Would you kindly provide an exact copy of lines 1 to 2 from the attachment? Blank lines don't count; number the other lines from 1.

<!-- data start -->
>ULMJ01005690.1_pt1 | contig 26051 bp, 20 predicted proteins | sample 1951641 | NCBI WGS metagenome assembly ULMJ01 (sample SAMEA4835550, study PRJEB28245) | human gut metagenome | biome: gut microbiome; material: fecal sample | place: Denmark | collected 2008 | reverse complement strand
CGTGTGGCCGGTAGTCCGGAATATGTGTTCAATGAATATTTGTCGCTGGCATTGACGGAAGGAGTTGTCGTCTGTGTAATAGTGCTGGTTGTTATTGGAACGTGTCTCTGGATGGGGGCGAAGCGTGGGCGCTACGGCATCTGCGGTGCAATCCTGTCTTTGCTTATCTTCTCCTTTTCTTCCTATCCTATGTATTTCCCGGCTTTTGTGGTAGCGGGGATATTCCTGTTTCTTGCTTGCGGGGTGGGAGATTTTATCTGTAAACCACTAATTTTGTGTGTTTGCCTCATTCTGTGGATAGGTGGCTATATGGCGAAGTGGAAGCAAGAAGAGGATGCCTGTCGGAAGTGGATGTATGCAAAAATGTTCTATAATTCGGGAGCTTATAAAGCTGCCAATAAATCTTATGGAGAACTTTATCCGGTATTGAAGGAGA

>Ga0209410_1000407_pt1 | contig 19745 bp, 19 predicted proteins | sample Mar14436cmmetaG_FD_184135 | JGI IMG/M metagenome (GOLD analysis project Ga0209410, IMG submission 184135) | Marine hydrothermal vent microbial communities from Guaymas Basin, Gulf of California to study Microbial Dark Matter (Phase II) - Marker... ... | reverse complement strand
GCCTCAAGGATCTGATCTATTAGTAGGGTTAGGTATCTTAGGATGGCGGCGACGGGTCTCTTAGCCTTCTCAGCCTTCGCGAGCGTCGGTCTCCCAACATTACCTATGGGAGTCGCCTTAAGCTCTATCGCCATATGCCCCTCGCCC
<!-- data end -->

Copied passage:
>ULMJ01005690.1_pt1 | contig 26051 bp, 20 predicted proteins | sample 1951641 | NCBI WGS metagenome assembly ULMJ01 (sample SAMEA4835550, study PRJEB28245) | human gut metagenome | biome: gut microbiome; material: fecal sample | place: Denmark | collected 2008 | reverse complement strand
CGTGTGGCCGGTAGTCCGGAATATGTGTTCAATGAATATTTGTCGCTGGCATTGACGGAAGGAGTTGTCGTCTGTGTAATAGTGCTGGTTGTTATTGGAACGTGTCTCTGGATGGGGGCGAAGCGTGGGCGCTACGGCATCTGCGGTGCAATCCTGTCTTTGCTTATCTTCTCCTTTTCTTCCTATCCTATGTATTTCCCGGCTTTTGTGGTAGCGGGGATATTCCTGTTTCTTGCTTGCGGGGTGGGAGATTTTATCTGTAAACCACTAATTTTGTGTGTTTGCCTCATTCTGTGGATAGGTGGCTATATGGCGAAGTGGAAGCAAGAAGAGGATGCCTGTCGGAAGTGGATGTATGCAAAAATGTTCTATAATTCGGGAGCTTATAAAGCTGCCAATAAATCTTATGGAGAACTTTATCCGGTATTGAAGGAGA